- A gluten-free dining translation card for Indonesian (as mentioned in Roaming Free) was helpful in smaller, more traditional Balinese restaurants.
- Be very careful when ordering burgers in Bali. Many restaurants are owned or managed by Aussies and Kiwis and it’s common in those countries to add bread crumbs in burger meat.
- While raw, vegan desserts and fruit smoothies are plentiful on Bali, remember that it’s easy to overdue it on these sugar-laden treats.
- And the number one question I get asked is, “should I rent a motorbike?” I’ll be honest, driving a motorbike in Bali is a bit crazy town (more so than Chiang Mai, Thailand). So only rent one if you feel very comfortable, have likely driven one before and don’t get easily flustered. And always wear a helmet. If you do choose to rent a motorbike, enjoy exploring (the island is amazing)…but make sure to get an international driver’s license. Bali cops are notorious for pulling over foreigners, looking for “payment” (ie – bribes) if you don’t have registration and an international driver’s license on you. Case in point: I got pulled over three times, once on the Bukit, once in Sanur and once in a tiny, remote village atop a volcano (which I couldn’t believe) – over the course of two months.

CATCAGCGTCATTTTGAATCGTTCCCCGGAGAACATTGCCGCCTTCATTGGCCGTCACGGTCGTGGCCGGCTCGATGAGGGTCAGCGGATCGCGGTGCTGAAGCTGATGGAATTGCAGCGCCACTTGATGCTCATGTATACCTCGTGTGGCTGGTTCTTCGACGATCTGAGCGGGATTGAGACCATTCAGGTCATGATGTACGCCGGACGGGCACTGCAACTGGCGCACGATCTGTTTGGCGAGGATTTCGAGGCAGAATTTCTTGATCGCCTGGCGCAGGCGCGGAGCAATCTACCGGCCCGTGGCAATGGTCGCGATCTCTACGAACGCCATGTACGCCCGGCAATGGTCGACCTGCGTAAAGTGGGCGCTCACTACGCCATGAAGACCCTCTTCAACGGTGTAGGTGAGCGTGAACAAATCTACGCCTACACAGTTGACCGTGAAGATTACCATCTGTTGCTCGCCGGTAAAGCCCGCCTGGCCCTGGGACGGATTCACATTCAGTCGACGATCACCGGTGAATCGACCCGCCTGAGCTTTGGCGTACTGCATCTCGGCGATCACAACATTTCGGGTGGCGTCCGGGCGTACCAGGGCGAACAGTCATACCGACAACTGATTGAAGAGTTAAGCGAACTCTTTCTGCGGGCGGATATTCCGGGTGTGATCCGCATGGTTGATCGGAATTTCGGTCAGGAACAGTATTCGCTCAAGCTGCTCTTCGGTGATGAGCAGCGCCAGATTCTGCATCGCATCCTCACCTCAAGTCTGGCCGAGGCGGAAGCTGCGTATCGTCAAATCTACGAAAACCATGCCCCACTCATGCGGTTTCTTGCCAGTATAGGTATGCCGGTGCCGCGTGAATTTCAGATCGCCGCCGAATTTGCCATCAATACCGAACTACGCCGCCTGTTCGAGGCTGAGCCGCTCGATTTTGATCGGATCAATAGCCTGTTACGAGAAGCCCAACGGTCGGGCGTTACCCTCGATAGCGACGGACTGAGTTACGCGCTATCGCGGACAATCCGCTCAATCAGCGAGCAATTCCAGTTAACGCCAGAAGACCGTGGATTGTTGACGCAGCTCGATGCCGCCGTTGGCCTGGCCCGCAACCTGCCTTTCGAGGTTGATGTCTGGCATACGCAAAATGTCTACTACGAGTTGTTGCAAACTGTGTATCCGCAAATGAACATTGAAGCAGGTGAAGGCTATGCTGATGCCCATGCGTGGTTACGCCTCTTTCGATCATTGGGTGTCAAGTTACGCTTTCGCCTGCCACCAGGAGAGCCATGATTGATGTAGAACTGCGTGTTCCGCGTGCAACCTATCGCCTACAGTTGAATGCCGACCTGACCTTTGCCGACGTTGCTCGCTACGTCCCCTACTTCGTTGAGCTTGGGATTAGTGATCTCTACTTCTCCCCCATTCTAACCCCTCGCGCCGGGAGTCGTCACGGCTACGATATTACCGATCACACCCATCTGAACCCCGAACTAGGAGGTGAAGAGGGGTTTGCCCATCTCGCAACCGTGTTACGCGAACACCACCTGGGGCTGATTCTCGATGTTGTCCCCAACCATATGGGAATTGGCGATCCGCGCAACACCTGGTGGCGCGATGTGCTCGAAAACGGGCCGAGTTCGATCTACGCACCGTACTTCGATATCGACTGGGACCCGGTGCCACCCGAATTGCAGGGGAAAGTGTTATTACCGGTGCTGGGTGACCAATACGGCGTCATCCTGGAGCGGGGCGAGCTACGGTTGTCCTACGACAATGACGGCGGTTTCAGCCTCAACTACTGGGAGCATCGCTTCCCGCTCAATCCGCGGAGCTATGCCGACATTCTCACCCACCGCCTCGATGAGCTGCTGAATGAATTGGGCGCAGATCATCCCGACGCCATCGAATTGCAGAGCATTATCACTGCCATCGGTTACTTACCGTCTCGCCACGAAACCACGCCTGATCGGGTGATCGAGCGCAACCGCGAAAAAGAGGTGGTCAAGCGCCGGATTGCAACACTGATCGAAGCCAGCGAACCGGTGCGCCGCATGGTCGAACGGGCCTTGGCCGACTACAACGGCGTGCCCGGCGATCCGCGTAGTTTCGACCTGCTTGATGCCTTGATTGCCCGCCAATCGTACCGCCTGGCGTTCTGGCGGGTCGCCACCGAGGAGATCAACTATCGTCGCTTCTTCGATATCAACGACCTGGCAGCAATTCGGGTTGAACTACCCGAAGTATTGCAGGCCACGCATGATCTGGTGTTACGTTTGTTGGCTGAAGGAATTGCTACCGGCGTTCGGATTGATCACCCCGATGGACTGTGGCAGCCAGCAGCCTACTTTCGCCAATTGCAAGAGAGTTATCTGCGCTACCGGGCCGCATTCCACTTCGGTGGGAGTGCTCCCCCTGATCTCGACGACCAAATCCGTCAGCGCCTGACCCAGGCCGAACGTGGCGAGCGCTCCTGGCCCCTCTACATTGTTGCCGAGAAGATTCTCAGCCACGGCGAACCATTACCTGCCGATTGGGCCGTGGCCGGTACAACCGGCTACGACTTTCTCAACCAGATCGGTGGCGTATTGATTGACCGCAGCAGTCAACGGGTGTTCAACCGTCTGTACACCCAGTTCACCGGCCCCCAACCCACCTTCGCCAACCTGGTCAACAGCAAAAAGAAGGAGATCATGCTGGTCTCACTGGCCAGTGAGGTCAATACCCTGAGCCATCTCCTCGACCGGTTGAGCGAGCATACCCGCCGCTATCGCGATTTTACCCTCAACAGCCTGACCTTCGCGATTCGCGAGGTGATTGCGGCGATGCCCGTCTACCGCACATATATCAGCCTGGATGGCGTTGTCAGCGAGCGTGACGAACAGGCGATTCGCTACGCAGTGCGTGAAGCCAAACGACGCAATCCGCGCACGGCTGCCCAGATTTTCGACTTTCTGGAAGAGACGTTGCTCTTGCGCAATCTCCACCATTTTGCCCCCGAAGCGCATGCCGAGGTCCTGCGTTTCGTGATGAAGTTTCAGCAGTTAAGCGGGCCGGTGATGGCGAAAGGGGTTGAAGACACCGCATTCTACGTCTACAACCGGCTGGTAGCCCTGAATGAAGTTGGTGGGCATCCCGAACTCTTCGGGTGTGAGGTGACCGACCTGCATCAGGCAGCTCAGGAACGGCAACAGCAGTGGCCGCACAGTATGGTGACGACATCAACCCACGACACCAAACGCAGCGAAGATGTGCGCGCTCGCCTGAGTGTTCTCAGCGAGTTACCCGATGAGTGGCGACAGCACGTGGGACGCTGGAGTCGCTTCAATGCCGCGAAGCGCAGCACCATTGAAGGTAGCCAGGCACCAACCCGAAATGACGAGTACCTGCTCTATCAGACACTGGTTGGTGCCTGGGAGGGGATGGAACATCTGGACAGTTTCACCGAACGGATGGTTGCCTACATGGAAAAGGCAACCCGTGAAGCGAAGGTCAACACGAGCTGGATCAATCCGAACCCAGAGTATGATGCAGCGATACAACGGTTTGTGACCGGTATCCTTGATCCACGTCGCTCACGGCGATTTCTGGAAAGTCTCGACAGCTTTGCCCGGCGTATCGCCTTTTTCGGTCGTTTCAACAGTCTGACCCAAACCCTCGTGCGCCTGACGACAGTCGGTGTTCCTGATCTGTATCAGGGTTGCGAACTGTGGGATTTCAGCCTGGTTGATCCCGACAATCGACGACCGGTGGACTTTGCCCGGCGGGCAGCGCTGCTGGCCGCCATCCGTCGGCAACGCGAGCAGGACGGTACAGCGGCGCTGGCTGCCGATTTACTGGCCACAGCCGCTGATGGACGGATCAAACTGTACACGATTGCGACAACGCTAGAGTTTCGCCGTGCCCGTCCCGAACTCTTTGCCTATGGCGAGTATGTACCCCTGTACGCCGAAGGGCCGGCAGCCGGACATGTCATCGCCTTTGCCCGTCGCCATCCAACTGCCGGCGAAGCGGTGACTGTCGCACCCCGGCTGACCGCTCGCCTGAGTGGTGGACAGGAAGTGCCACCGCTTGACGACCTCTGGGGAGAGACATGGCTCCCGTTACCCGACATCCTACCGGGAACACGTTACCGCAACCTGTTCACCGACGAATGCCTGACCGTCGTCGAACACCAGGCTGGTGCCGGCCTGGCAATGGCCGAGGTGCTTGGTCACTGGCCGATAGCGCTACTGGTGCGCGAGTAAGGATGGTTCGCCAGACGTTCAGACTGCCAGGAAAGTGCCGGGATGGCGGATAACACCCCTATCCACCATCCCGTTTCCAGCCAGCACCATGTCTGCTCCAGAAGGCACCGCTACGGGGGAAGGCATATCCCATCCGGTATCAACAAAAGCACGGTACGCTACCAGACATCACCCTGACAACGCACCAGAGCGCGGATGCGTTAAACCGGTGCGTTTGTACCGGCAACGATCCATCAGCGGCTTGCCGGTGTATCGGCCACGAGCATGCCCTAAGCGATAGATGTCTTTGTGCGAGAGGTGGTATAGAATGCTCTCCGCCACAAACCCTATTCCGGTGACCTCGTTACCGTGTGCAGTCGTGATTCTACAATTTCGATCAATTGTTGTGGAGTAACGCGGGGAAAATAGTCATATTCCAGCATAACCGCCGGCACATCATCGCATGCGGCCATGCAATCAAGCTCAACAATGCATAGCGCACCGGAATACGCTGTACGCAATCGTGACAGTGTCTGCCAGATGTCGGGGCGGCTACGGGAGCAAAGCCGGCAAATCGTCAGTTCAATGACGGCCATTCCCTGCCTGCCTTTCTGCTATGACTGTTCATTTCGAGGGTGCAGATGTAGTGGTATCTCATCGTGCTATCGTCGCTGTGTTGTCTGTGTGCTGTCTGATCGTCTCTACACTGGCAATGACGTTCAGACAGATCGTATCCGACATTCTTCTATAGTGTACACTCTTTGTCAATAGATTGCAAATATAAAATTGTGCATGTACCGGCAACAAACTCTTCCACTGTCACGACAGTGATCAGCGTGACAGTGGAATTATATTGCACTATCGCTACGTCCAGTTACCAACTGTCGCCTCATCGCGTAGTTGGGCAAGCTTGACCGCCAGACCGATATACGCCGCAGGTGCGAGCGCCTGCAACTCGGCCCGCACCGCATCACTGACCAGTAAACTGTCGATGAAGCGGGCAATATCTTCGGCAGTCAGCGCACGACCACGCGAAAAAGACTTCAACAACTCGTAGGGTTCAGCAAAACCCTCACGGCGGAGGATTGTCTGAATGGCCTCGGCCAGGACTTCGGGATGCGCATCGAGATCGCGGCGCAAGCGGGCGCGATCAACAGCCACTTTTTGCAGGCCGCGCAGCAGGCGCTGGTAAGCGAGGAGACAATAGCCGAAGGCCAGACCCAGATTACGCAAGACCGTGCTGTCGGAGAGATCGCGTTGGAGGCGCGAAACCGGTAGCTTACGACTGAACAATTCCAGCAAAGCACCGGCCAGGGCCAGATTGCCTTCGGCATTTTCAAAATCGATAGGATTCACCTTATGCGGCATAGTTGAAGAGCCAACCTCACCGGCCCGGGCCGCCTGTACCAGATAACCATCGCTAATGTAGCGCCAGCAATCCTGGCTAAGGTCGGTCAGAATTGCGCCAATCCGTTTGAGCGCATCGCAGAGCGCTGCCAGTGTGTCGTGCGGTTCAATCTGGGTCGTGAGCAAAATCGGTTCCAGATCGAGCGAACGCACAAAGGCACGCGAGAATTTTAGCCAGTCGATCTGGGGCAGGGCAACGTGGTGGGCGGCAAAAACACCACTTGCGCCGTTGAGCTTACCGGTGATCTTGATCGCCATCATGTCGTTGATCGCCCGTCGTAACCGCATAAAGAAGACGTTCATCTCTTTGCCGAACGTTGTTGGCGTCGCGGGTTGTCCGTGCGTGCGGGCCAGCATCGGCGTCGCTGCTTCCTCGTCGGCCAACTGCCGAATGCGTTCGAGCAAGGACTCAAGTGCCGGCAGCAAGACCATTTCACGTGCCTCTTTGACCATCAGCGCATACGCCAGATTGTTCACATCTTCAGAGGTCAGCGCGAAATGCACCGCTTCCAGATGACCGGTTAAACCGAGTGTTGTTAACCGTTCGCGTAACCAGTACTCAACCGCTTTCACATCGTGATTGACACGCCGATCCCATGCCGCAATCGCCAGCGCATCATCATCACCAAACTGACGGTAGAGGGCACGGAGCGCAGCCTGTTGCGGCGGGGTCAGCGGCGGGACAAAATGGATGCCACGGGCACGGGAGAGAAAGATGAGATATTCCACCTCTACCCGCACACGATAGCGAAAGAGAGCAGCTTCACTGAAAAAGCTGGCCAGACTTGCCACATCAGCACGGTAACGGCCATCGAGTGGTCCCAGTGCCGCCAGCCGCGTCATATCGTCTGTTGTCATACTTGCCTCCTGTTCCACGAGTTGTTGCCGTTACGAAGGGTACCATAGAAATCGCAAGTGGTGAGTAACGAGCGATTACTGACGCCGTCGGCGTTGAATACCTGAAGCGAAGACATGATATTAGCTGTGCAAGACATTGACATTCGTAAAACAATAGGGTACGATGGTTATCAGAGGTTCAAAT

(Note: many of my Instagram photos mention eating paleo. I was more paleo(ish) when I traveled a year ago, but today I just focus on whole foods that are naturally gluten-free).
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More Posts on Bali
A very special thanks to my dear friends Claude and Ulla from ONEWORLD Retreats in Ubud for their hospitality during my visit and continued friendship long after.
Have you traveled to Bali? If you’ve got additional tips or gluten-free advice, drop them in the comments below!